Monthly Archives: June 2011

Yacht Polishing and Waxing-101 Part # 3-The Ultimate Show Finish

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What good mother would send her child out into the blistering sun without sunscreen on? Alright babies and boats aren’t apples to apples but summer is here and there’s no better time than now to protect your vessel’s gel-coat and painted surfaces from the harsh weather elements that exist.
When a yachts gel-coat or painted surfaces are left unprotected deterioration quickly starts to take place at a micro-level causing the surface to becomes porous and rot. Shine is immediately taken away and the vessel’s gel-coat or paint begins to haze, taking on a flat color. The porosity of the surface catches more dirt preventing it from sliding off your boat thus requiring much more cleaning and work. The good news is almost all gel-coated surfaces and painted surfaces can be restored, given there is still dept and it hasn’t been worn through.
It’s imperative that the restoration and maintenance of your vessel’s cosmetics surfaces follow certain steps pertaining to products and application techniques. Having the wrong product or application method can cause swirl marks, waste time, heaps of money and or destroy your vessel’s paint job. Below are a few tips we’ve learned over the years having mastered this process.

Step #1-THOROUGH VESSEL WASH DOWN2007_10_freedomyacht_3731
Using an aggressive soap/cleaner give the yacht a thorough wash down and good chamois. This will guarantee a clean surface and keep dirt from clogging up your wool buffing bonnets.
Remember you want to remove dirt when polishing your boat not move dirt so make sure your brushes, pads and micro-fiber are always clean and fresh!!
Many time people think because they are compounding first or cutting off the top millimeter that it doesn’t make a difference to wash it.. it does and wool pads are expensive so give it a good wash first.

If you’ve ever seen an old piece of wood being sanded down to a beautiful finish you know that the process requires several steps and usually starts with a rough sandpaper to remove the dead (grey) wood and then a medium grit sand paper to minimize the heavy scratches creating smoothness and then a light sandpaper to fully remove light scratches thus creating a friction less substrate before a polyurethane sealer is applied as a last step to protect the wood from the wind and rain.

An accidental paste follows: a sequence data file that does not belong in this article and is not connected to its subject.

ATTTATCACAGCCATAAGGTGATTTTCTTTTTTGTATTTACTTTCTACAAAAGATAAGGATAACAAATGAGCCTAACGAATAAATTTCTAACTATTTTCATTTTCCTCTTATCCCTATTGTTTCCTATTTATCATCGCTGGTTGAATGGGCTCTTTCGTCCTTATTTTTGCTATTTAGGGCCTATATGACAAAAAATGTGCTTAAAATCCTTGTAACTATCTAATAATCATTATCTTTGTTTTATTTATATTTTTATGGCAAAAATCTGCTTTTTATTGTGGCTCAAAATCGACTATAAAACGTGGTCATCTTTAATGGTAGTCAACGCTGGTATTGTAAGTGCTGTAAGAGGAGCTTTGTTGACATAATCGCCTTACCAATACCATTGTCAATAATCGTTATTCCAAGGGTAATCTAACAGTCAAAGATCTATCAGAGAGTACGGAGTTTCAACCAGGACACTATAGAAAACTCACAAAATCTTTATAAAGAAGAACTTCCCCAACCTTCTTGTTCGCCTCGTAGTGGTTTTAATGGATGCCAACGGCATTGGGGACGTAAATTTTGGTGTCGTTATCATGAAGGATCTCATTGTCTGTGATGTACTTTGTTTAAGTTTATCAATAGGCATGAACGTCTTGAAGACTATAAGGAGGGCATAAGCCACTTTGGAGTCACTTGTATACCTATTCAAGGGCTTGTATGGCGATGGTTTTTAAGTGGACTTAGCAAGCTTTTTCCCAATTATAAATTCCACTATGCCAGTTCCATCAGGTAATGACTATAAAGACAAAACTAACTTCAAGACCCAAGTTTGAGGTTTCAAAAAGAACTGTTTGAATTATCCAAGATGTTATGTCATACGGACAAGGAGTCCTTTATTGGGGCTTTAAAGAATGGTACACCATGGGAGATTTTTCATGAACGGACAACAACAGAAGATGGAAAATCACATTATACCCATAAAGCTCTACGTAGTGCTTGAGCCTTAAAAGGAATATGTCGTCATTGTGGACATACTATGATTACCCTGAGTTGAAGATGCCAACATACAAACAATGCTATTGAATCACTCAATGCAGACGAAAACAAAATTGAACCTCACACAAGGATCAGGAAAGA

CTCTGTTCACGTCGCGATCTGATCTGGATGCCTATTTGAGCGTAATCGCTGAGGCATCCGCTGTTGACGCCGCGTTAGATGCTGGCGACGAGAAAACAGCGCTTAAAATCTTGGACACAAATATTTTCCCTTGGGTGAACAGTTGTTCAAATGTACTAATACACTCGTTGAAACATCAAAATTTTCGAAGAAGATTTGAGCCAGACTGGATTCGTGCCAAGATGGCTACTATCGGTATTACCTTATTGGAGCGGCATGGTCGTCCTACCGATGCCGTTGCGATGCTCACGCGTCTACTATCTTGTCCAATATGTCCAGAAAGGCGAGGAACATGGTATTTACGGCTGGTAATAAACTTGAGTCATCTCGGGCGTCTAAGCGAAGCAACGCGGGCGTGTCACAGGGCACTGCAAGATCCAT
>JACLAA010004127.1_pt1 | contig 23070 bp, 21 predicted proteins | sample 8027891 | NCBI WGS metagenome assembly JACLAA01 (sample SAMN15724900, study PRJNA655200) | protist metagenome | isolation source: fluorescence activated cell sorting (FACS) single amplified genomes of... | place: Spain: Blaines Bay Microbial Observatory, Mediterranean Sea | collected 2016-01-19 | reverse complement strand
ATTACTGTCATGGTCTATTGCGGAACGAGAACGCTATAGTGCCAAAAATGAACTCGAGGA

The same principles apply when finishing gel coat and paint except our sand paper comes in the form of liquid compound laden with chunkier minerals for heavy (coarse) cut and lighter minerals for (lighter) cut. Our wax is usually a silicon polymer for pure protection.
To properly finish gel coat or painted surface you must start with the most aggressive grit compound needed to fully remove the dead surface and restore color and clarity after which (like finishing wood) you stage down moving to lighter compounds that will remove scratches and bring shine and clarity before applying a topcoat or wax to seal and protect the surface.
Most times this is a multi step process unless the boat’s gel coat or paint is brand new and or has been perfectly maintained and needs just a coat of protective wax.
The 1st cleaning compound used will depend on the amount of oxidization or fade your vessel’s surface has. A heavy haze (chalky look) will require a heavy cut compound, a medium haze (cloudy look) will require a medium cut compound and a light haze (misty looking) will require a light cut compound to restore to fresh paint and gel-coat look, shine and appearance. After which an application of topcoat or wax is applied to seal the surface and keep out the elements.IMG_0012
PRO ADVICE: For each step or type of compound used a different texture of buffing pad is needed-Heavy duty compound requires a white (course) wool buffing pad-Medium and light compound requires a yellow- (medium) texture wool buffing pad. Foam pads are HIGHLY recommended when finishing dark color yacht paint and are of different texture depending on color. Apply wax with hand orbital, remove by hand and polish at slow speed with a perfectly clean soft buffing pad.
NOTE: Use a spur (cleaning tool or rake stick) to clean your pads frequently when polishing as residue will build up and cause swirls and burn marks, when your pad has tight short dread locks it’s done**Product knowledge and application technique is what separates the pros from the bums**ohh yeah don’t exceed 3000 rpm on your machine and apply even steady pressure in 3 foot horizontal and vertical motions when buffing.
PRODUCTS: The 3m finishing system has been the leading paint and gel coat finishing system over the years. It flat out works! Presta products out of Miami deliver an excellent, comparable line of product that are water based (no fillers) and a bit cheaper.
Please commment to let us know what steps and products work best for you!